“Powell will serve as chief spokesperson and develop and implement internal and external public relations and communications strategies for the multiplatform venture, including The Weather Channel network, its digital properties including weather.com and The Weather Channel Mobile and its business-to-business division Weather Services International (WSI),” the company said in a release.

“There are few brands in media with the strength and credibility of The Weather Channel and the understanding of the limitless opportunities that result from reaching users across all platforms,” said Powell in a statement today.

The Ticker: Weekend Journal; Goldman testifies; Social campaigns that suck; Boobquake

Did Goldman Sachs Do Anything To Help Itself Yesterday?

Goldman staffed up its PR counsel in advance of yesterday’s Senate hearings, which looked at the company’s role in the financial meltdown. Specifically, as ABC News reports:

The Securities and Exchange Commission brought fraud charges against Goldman this month and claimed that the company bet against its own clients and helped create the housing bubble that preceded the worst financial crisis since the Great Depression of the 1930s.

So far, it seems, people are not pleased with Goldman’s performance. Sean Cassidy, president of DKC — formerly Dan Klores Communications — told PRNewser:

I thought Goldman’s performance was absolutely terrible. From what I saw, I don’t think they defended their business practices at all… The executive testimony ranged from ludicrous, occasionally wishy-washy, denials that lacked credibility to an inability to answer seemingly basic questions. Overall they came across like rich guys who got caught.

TIME‘s Barbara Kiviat wrote:

What really frightens me in all of this is that it didn’t seem like a legal or PR strategy. It seemed like these Goldman executives genuinely had no ability to take a step back and make observations about the system in which they operate.

Aaron Kwittken, CEO of Kwittken & Company recently said Goldman should open their Kimono, just a little. He told PRNewser today:

It is not at all surprising that Goldman is standing their ground on Capitol Hill. They have no choice. At the same time, however, PR needs to be part of their triage mode, working behind the scenes with third party groups and media to provide context around the business of their business. It is likely they have done nothing wrong, but that doesn’t matter. The operative issue here is that the general public, especially media and grandstanding politicians, don’t have a clue as to how the business works.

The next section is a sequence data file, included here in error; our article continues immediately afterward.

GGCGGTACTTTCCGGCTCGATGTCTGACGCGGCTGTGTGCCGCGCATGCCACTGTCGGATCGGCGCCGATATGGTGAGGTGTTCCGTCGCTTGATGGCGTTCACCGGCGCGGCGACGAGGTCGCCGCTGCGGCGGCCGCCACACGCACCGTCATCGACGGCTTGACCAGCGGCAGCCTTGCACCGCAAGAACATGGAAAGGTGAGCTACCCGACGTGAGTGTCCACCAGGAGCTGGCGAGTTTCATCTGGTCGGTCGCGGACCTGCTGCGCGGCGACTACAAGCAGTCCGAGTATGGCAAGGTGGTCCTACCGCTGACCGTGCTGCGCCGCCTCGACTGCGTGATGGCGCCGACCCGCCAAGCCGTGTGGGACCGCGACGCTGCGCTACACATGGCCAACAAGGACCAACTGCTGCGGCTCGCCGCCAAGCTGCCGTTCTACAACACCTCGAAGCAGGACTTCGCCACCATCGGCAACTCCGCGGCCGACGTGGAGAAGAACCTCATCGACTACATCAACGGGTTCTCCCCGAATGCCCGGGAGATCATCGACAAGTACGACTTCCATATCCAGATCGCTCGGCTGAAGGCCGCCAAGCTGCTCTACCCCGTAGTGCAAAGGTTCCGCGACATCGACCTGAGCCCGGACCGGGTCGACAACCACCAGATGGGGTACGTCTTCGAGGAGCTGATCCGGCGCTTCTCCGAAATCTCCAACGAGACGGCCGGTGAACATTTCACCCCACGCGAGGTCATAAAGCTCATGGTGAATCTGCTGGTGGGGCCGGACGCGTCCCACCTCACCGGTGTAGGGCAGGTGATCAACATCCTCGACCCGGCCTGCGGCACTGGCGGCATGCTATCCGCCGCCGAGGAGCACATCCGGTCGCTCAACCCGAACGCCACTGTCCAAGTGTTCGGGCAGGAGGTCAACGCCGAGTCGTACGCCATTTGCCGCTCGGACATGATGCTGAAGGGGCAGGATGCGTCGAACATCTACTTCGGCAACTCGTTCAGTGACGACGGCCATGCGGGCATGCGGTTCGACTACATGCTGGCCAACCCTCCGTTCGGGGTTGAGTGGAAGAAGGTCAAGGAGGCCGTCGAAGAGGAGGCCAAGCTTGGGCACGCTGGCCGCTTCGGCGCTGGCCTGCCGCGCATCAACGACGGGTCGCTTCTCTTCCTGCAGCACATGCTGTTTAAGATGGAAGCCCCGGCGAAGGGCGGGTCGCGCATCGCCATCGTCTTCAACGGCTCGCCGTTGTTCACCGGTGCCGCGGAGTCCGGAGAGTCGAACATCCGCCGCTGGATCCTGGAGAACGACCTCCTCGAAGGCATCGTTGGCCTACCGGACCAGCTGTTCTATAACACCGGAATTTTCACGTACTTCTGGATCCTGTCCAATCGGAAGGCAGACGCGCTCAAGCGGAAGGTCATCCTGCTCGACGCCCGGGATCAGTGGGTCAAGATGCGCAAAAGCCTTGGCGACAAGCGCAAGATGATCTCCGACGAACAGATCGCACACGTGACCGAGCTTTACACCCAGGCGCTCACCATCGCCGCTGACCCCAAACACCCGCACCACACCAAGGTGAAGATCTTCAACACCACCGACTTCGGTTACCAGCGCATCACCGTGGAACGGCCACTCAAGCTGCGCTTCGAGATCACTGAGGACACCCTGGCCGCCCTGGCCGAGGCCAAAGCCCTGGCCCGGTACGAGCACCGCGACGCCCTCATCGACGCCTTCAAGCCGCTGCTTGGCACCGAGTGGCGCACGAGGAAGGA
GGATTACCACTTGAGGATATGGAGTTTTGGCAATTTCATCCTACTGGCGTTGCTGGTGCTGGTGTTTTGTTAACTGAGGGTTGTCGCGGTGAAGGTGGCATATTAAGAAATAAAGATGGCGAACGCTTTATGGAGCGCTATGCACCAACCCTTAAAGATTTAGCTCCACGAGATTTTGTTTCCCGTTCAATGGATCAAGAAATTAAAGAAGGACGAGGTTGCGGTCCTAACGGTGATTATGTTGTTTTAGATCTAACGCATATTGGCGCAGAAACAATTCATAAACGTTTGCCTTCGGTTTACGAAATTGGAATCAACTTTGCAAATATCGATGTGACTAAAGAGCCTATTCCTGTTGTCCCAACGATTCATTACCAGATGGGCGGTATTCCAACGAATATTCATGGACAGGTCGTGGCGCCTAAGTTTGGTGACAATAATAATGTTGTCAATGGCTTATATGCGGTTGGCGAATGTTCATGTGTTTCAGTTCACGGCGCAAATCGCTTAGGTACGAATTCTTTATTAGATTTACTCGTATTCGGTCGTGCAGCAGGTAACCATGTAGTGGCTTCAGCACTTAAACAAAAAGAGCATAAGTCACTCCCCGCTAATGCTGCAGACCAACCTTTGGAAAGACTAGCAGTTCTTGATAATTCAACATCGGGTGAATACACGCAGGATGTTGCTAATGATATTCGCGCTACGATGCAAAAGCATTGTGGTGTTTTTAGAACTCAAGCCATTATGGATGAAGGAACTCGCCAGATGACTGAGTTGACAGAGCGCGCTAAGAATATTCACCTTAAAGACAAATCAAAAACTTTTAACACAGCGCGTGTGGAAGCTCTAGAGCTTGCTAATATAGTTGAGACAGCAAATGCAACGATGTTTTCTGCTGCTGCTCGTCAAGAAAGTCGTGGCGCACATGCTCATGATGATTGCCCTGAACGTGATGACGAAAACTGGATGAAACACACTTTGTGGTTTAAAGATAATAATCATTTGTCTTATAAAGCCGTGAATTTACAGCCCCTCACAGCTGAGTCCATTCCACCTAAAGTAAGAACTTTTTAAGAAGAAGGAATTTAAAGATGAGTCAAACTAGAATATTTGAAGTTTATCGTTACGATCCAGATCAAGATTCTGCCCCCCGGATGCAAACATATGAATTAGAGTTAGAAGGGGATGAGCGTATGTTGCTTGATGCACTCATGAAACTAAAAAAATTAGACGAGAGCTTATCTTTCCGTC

Goldman Sachs Chairman and CEO Lloyd Blankfein appeared on ‘Good Morning America,’ today, in addition to other TV interviews. PRNewser’s weekly poll asks, “Will Goldman Sachs’ Words Do Anything To Change Your Perception of the Company?” Cast your vote here.

Facebook Staffed Up D.C. Public Affairs Office Well Before Recent Senate Privacy Concerns

Facebook is currently facing charges from Senator Charles Schumer (D-NY) that the social network does not respect user’s privacy.

Schumer told CNN, in a segment that also featured Nick O’Neill from our sibling blog AllFacebook.com, “the fact that you have to opt out, and the fact that the opt out procedure is complicated, clearly means that people have less control.” He was referring to Facebook sharing user data with third party sites.

Issues like this could be one reason why Facebook staffed up its D.C. public affairs office months ago. The office consists of four staffers, PRNewser has learned, and is led by Timothy Sparapani, a former senior attorney with American Civil Liberties Union. Adam Conner is Associate Manager for policy. The company also recently added Corey Owens, previously the Press Secretary at the Constitution Project, a D.C. privacy group to their D.C. team.

Andrew Noyes, formerly a reporter with CongressDaily, joined Facebook as Manager, Public Policy Communications in October 2009. In a PRNewser interview at the time, Noyes said, in regards to Facebook’s challenges communicating privacy issues:

You’ve got the FTC, which is very interested in privacy and consumer issues. They are the lead agency on this and they’ve expressed a lot of interest in taking a hard look at how companies like Facebook, Google, Yahoo and others are using people’s personal info and protecting data.

You have so many cooks in the kitchen so to speak so sometimes messages get muddled. The biggest challenge is making sure Washington truly understands what Facebook is, what Facebook offers and how it protects user’s information.

When we caught up with Noyes today to talk about Schumer’s comments, he sent us the following statement:

We appreciate the concerns raised by Sen. Schumer and expect that further dialogue with interested members of Congress about the user controls that accompany the tools announced by Facebook last week will alleviate any concerns they may have.

He also said Facebook is looking to make one more hire in their D.C. office. The Federal Trade Commission indicated they will weigh into the debate at some point.